Hamilton-Niagara part of government pilot project to contract out employment services
Province says new programs will mean 'seamless' service, but NDP fears cuts
The Ontario NDP says a pilot project from the Ford government to contract out employment services in three parts of the province will erode social services and risks turning them into a "cash cow."
A media release from the Ministry of Labour dated Feb. 14 describes the move as a "locally-focused model" that will create a more "seamless and effective" employment service system.
Hamilton-Niagara, Peel and Muskoka-Kawarthas are the three regions where prototypes have been launched.
The idea is to bring together the employment services previously offered separately by Ontario Works, the Ontario Disability Support Program (ODSP) and Employment Ontario.
New service managers have been selected in each of the three regions and will be paid based on their results, according to the government.
"This change to the process will go largely unnoticed by job seekers and employers," said Minister Monte McNaughton in a media release. "At the ground level, things will work better, move faster."
'Amalgamation will cut and erode service levels'
But the NDP argues the move will mean fewer people finding the right job.
The party says the new model only pays providers when job matching happens and fees will depend on the difficulty of the case, which raises fears contractors could pass on challenging cases they feel aren't worth the fee.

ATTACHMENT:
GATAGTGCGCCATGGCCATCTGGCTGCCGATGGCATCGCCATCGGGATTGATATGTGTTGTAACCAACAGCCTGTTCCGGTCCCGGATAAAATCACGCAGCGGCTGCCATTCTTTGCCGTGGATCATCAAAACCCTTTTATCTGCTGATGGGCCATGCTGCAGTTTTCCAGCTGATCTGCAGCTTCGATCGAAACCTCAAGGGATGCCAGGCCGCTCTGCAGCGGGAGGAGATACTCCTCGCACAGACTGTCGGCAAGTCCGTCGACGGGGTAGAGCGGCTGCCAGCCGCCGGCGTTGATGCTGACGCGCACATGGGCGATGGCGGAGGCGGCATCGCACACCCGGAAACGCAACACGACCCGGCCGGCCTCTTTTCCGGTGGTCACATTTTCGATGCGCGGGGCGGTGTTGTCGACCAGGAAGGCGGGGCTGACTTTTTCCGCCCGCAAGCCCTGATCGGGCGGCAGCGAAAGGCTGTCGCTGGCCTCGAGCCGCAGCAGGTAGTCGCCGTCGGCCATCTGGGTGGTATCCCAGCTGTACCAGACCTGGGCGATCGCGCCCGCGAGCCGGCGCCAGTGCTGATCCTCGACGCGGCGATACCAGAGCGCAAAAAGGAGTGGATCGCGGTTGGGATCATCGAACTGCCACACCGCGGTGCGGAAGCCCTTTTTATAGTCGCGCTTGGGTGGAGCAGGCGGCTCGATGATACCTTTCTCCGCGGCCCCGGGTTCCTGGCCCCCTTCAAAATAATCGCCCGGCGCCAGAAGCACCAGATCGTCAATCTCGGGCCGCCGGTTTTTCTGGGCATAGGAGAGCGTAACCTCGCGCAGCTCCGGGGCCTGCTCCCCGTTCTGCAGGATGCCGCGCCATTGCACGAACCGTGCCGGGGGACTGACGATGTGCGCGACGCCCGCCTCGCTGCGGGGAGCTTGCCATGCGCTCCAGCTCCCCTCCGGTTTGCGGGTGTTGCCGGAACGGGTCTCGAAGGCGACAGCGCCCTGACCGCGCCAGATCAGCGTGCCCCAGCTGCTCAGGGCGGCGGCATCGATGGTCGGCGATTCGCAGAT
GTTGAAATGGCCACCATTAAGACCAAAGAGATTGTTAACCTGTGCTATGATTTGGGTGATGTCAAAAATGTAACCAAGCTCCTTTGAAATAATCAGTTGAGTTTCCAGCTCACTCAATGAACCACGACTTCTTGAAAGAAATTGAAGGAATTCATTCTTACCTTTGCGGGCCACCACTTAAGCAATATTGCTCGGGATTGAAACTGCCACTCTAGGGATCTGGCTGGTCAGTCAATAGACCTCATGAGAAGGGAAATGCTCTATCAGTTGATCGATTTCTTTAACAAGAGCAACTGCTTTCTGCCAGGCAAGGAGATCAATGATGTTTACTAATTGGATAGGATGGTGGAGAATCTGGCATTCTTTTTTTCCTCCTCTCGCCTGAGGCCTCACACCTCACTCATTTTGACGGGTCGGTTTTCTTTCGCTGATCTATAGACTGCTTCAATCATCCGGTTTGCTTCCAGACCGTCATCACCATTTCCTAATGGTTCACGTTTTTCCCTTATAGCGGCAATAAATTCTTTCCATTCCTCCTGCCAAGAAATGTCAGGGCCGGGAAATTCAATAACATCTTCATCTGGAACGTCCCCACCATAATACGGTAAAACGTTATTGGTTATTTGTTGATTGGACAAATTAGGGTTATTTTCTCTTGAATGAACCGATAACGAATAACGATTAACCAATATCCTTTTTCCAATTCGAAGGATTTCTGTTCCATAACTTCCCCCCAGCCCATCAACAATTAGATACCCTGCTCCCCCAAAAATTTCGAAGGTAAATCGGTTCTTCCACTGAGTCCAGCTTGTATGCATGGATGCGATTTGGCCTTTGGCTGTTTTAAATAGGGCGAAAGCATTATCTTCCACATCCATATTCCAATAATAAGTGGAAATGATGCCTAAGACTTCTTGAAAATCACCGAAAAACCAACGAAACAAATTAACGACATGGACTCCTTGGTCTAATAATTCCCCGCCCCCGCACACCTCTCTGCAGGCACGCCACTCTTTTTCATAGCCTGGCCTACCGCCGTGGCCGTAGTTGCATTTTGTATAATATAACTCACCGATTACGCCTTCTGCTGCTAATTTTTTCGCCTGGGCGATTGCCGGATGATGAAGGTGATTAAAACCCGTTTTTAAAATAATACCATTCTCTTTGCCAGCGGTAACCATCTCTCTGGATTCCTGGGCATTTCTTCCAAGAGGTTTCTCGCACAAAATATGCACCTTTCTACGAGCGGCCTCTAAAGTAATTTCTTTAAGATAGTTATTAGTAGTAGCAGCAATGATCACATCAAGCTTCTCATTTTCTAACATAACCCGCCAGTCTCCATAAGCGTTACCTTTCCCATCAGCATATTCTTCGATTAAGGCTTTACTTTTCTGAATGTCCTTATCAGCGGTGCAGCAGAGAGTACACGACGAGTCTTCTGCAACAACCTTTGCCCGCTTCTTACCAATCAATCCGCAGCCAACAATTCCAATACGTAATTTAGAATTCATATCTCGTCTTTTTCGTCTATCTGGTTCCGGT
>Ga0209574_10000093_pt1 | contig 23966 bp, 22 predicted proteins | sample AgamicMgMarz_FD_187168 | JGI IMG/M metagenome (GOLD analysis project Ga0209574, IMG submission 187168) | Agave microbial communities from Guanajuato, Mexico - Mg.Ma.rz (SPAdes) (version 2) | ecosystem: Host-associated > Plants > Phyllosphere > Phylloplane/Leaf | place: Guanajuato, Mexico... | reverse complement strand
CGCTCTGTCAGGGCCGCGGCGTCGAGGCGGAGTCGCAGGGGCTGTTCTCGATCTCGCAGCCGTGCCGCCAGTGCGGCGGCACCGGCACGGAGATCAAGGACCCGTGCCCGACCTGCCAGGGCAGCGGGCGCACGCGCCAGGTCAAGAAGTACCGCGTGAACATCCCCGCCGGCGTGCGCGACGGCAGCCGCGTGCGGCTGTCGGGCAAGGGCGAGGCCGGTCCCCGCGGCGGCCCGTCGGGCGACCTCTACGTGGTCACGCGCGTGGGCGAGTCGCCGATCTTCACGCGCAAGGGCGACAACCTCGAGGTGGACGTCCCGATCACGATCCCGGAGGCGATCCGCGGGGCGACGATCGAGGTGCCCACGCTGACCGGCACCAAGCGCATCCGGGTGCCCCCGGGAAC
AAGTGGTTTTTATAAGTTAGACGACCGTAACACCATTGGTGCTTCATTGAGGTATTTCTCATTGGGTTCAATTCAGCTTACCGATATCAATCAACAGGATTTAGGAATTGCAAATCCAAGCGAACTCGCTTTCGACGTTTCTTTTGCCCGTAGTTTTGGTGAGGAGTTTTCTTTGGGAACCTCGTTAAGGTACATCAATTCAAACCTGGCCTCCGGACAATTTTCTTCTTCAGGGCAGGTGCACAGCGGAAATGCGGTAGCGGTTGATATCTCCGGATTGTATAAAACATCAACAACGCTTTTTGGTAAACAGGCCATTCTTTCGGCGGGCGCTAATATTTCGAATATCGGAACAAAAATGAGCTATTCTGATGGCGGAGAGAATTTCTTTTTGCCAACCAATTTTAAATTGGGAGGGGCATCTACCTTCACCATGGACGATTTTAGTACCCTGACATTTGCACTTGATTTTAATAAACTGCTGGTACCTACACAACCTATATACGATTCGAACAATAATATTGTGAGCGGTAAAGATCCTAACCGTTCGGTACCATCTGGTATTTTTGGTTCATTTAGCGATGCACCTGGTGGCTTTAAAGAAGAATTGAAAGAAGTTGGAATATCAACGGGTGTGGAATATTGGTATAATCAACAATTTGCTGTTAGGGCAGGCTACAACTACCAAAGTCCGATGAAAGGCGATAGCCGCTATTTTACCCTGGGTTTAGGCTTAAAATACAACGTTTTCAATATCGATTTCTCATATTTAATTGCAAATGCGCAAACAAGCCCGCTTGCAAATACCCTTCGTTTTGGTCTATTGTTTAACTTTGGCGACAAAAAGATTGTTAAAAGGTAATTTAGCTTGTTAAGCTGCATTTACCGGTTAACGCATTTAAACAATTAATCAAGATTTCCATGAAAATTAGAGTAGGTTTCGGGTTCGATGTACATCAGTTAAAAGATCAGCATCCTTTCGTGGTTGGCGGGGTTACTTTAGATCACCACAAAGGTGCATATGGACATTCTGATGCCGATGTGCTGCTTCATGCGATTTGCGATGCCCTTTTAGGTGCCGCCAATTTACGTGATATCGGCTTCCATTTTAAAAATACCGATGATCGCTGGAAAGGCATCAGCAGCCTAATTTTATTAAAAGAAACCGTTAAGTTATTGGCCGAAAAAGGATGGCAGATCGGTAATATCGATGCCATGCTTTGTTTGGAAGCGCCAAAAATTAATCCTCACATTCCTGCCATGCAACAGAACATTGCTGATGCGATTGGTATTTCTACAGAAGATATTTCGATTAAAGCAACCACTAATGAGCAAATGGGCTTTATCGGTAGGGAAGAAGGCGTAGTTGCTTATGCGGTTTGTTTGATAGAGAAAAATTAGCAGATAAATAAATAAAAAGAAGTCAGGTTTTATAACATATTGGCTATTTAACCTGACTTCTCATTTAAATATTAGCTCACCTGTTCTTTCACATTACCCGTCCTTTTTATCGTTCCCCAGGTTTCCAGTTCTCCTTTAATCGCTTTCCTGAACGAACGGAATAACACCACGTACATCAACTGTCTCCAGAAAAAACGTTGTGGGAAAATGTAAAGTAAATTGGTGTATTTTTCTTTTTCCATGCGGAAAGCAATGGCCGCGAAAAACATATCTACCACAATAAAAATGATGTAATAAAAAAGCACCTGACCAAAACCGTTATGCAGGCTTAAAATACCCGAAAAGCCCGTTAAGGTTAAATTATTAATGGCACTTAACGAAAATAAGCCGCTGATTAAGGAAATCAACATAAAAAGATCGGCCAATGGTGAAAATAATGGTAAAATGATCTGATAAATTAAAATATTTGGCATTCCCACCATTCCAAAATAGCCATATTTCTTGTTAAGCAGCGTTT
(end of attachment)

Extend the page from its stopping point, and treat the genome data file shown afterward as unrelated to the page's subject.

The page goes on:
There are also concerns about pressing people into poor-fitting job placements or forcing them back to work before they're ready.
The NDP pointed to other "privatization experiments" in Australia and the UK which were met with bad results because companies were motivated to collect a fee, not helping people find the right role.
Catherine Fife, MPP for Waterloo and critic for economic growth and job creation, said communities are currently served by District Social Services Administration Boards that understand their clients and the local job markets.
"Hiring a multinational firm owned by Australian and American companies to navigate local Ontario job markets is a recipe for failure," she said in a statement that pointed out services in the Peel region have been handed over to WCG, a "for-profit subsidiary" of on Australian company called APM.
A media release from the NDP says the party fears using a for-profit company could turn the province's social services into a "cash cow."
"The amalgamation will cut and erode service levels. And to add to the pain, local providers anticipate layoffs among the dedicated employment services workers we have today," Fife added.
Company says it will enhance local capacity
For Hamilton-Niagara that supplier will be a consortium led by Fedcap — a non-profit organization that provides vocational training.
In its own media release announcing its new role, the global group notes it's played a role in similar changes to employment programs in the United States and United Kingdom.
"We're delighted to be able to help support people back to work, or even into work for the first time in the Hamilton-Niagara area. However, this is just the start – we are extremely ambitious and will be enhancing local capacity and amplifying the good work and best practices already underway," said Fedcap Inc. president Grant Collins.
He added the aim is to "transform the lives of as many people as possible."
The organization will take over services in Hamilton-Niagara as of April 1. The government says it will provide regular communication to help people prepare for any changes, which would begin in October.